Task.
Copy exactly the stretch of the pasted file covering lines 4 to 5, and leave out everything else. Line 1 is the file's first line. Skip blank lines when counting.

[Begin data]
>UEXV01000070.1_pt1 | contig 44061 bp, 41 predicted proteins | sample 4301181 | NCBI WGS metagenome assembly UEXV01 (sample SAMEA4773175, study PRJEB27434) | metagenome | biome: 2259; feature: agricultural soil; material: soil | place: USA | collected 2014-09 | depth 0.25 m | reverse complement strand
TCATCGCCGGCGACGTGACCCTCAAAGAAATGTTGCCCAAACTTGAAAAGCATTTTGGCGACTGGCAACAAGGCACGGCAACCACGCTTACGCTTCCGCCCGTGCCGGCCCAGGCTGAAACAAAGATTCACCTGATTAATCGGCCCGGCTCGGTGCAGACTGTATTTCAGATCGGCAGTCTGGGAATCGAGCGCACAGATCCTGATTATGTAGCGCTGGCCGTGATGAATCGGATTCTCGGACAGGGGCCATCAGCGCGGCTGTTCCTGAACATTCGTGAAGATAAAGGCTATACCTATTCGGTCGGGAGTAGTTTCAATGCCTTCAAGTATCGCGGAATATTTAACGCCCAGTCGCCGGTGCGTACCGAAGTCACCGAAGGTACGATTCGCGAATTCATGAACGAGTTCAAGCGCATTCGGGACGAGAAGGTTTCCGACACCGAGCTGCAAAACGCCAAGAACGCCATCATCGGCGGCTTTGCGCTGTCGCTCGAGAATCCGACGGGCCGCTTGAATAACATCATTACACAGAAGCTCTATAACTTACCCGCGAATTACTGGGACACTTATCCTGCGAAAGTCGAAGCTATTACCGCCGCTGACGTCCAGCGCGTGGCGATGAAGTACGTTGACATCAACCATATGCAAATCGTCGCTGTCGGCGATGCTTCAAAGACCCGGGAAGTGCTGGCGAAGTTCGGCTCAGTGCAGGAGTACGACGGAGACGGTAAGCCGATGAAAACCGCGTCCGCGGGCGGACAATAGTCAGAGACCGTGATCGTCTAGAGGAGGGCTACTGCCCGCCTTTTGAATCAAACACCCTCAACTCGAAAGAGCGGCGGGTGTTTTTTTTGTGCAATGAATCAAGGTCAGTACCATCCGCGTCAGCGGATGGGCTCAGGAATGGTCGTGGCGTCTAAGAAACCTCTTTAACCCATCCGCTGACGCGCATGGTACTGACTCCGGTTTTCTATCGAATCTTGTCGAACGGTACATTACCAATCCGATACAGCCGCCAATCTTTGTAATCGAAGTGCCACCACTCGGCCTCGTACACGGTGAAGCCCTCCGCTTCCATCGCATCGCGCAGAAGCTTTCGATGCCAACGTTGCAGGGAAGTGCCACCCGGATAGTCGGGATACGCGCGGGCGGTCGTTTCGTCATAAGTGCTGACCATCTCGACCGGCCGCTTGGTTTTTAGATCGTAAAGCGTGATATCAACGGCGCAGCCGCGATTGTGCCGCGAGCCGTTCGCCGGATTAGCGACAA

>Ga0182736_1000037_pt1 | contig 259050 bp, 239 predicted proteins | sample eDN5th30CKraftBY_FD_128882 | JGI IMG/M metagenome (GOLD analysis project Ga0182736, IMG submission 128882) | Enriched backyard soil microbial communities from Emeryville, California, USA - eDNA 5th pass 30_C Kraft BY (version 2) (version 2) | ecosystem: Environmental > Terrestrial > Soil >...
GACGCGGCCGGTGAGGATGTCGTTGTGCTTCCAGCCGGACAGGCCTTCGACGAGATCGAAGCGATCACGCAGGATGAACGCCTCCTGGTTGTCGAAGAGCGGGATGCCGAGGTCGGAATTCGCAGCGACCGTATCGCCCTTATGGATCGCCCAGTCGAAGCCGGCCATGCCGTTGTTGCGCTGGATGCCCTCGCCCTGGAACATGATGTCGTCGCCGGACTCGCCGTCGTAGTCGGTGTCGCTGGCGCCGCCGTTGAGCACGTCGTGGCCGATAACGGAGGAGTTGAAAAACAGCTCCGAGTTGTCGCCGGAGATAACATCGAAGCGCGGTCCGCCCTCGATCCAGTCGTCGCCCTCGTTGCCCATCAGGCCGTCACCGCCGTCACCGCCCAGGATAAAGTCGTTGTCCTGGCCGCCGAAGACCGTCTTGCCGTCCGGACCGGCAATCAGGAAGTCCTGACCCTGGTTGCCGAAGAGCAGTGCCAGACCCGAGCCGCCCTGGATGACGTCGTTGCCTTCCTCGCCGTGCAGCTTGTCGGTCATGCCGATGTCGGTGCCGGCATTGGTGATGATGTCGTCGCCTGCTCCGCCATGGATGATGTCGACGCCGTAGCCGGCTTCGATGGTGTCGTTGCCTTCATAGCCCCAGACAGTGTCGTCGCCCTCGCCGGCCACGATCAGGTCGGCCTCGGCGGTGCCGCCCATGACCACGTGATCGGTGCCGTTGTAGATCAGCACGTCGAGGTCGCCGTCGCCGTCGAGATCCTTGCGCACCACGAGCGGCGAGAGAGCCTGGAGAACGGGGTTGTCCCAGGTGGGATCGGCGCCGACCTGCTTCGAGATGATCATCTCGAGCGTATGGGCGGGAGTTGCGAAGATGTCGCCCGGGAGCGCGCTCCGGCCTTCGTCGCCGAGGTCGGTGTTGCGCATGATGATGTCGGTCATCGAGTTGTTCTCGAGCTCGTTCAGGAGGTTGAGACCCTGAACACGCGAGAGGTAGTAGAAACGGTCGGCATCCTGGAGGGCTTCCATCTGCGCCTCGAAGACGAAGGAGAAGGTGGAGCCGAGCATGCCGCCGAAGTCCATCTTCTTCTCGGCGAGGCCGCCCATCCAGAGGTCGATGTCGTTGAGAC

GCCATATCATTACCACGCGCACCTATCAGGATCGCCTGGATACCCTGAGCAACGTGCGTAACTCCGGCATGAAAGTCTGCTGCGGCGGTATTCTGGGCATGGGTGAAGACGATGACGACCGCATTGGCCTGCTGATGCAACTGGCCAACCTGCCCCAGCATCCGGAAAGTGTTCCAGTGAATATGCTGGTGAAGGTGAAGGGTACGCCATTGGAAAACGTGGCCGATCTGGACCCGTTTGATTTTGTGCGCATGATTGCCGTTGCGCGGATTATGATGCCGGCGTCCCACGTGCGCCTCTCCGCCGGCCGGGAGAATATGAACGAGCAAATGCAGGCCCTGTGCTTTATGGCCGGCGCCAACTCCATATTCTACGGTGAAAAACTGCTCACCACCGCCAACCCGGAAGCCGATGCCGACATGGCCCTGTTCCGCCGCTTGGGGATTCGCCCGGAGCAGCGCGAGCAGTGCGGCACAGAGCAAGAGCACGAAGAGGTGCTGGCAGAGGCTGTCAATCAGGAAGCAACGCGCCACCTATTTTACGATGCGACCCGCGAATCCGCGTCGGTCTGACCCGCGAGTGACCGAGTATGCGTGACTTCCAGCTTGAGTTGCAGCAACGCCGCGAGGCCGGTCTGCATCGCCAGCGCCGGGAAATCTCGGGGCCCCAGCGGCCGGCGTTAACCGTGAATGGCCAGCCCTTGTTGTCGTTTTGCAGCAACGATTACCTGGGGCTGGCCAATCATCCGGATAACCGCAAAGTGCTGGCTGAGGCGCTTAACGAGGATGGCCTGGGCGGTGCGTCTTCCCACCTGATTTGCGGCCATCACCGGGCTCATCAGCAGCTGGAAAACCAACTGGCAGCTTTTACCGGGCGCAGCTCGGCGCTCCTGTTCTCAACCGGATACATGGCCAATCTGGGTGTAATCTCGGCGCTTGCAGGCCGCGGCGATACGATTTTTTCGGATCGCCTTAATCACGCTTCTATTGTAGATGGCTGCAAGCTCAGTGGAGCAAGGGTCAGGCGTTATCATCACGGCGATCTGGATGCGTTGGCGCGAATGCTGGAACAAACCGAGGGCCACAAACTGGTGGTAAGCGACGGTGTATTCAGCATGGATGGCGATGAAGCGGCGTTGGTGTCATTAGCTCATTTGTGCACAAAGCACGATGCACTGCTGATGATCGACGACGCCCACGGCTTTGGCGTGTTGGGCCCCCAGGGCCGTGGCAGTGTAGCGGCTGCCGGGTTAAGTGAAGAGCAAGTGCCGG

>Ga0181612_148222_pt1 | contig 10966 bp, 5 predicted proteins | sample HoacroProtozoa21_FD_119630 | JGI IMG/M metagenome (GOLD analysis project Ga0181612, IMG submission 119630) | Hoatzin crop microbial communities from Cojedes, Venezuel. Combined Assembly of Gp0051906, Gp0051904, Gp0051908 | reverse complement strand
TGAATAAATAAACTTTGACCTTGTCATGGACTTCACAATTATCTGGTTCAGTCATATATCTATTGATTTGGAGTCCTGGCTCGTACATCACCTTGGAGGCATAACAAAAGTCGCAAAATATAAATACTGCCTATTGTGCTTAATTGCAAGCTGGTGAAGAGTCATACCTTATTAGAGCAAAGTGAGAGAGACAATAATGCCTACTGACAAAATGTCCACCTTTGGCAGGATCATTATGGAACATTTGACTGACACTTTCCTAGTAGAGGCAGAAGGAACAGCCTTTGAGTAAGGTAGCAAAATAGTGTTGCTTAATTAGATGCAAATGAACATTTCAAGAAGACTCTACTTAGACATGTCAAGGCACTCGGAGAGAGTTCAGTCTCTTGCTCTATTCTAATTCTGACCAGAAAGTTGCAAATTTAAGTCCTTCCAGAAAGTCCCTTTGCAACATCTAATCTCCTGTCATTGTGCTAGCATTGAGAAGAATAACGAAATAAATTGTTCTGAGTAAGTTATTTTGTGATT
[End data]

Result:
GACGCGGCCGGTGAGGATGTCGTTGTGCTTCCAGCCGGACAGGCCTTCGACGAGATCGAAGCGATCACGCAGGATGAACGCCTCCTGGTTGTCGAAGAGCGGGATGCCGAGGTCGGAATTCGCAGCGACCGTATCGCCCTTATGGATCGCCCAGTCGAAGCCGGCCATGCCGTTGTTGCGCTGGATGCCCTCGCCCTGGAACATGATGTCGTCGCCGGACTCGCCGTCGTAGTCGGTGTCGCTGGCGCCGCCGTTGAGCACGTCGTGGCCGATAACGGAGGAGTTGAAAAACAGCTCCGAGTTGTCGCCGGAGATAACATCGAAGCGCGGTCCGCCCTCGATCCAGTCGTCGCCCTCGTTGCCCATCAGGCCGTCACCGCCGTCACCGCCCAGGATAAAGTCGTTGTCCTGGCCGCCGAAGACCGTCTTGCCGTCCGGACCGGCAATCAGGAAGTCCTGACCCTGGTTGCCGAAGAGCAGTGCCAGACCCGAGCCGCCCTGGATGACGTCGTTGCCTTCCTCGCCGTGCAGCTTGTCGGTCATGCCGATGTCGGTGCCGGCATTGGTGATGATGTCGTCGCCTGCTCCGCCATGGATGATGTCGACGCCGTAGCCGGCTTCGATGGTGTCGTTGCCTTCATAGCCCCAGACAGTGTCGTCGCCCTCGCCGGCCACGATCAGGTCGGCCTCGGCGGTGCCGCCCATGACCACGTGATCGGTGCCGTTGTAGATCAGCACGTCGAGGTCGCCGTCGCCGTCGAGATCCTTGCGCACCACGAGCGGCGAGAGAGCCTGGAGAACGGGGTTGTCCCAGGTGGGATCGGCGCCGACCTGCTTCGAGATGATCATCTCGAGCGTATGGGCGGGAGTTGCGAAGATGTCGCCCGGGAGCGCGCTCCGGCCTTCGTCGCCGAGGTCGGTGTTGCGCATGATGATGTCGGTCATCGAGTTGTTCTCGAGCTCGTTCAGGAGGTTGAGACCCTGAACACGCGAGAGGTAGTAGAAACGGTCGGCATCCTGGAGGGCTTCCATCTGCGCCTCGAAGACGAAGGAGAAGGTGGAGCCGAGCATGCCGCCGAAGTCCATCTTCTTCTCGGCGAGGCCGCCCATCCAGAGGTCGATGTCGTTGAGAC

GCCATATCATTACCACGCGCACCTATCAGGATCGCCTGGATACCCTGAGCAACGTGCGTAACTCCGGCATGAAAGTCTGCTGCGGCGGTATTCTGGGCATGGGTGAAGACGATGACGACCGCATTGGCCTGCTGATGCAACTGGCCAACCTGCCCCAGCATCCGGAAAGTGTTCCAGTGAATATGCTGGTGAAGGTGAAGGGTACGCCATTGGAAAACGTGGCCGATCTGGACCCGTTTGATTTTGTGCGCATGATTGCCGTTGCGCGGATTATGATGCCGGCGTCCCACGTGCGCCTCTCCGCCGGCCGGGAGAATATGAACGAGCAAATGCAGGCCCTGTGCTTTATGGCCGGCGCCAACTCCATATTCTACGGTGAAAAACTGCTCACCACCGCCAACCCGGAAGCCGATGCCGACATGGCCCTGTTCCGCCGCTTGGGGATTCGCCCGGAGCAGCGCGAGCAGTGCGGCACAGAGCAAGAGCACGAAGAGGTGCTGGCAGAGGCTGTCAATCAGGAAGCAACGCGCCACCTATTTTACGATGCGACCCGCGAATCCGCGTCGGTCTGACCCGCGAGTGACCGAGTATGCGTGACTTCCAGCTTGAGTTGCAGCAACGCCGCGAGGCCGGTCTGCATCGCCAGCGCCGGGAAATCTCGGGGCCCCAGCGGCCGGCGTTAACCGTGAATGGCCAGCCCTTGTTGTCGTTTTGCAGCAACGATTACCTGGGGCTGGCCAATCATCCGGATAACCGCAAAGTGCTGGCTGAGGCGCTTAACGAGGATGGCCTGGGCGGTGCGTCTTCCCACCTGATTTGCGGCCATCACCGGGCTCATCAGCAGCTGGAAAACCAACTGGCAGCTTTTACCGGGCGCAGCTCGGCGCTCCTGTTCTCAACCGGATACATGGCCAATCTGGGTGTAATCTCGGCGCTTGCAGGCCGCGGCGATACGATTTTTTCGGATCGCCTTAATCACGCTTCTATTGTAGATGGCTGCAAGCTCAGTGGAGCAAGGGTCAGGCGTTATCATCACGGCGATCTGGATGCGTTGGCGCGAATGCTGGAACAAACCGAGGGCCACAAACTGGTGGTAAGCGACGGTGTATTCAGCATGGATGGCGATGAAGCGGCGTTGGTGTCATTAGCTCATTTGTGCACAAAGCACGATGCACTGCTGATGATCGACGACGCCCACGGCTTTGGCGTGTTGGGCCCCCAGGGCCGTGGCAGTGTAGCGGCTGCCGGGTTAAGTGAAGAGCAAGTGCCGG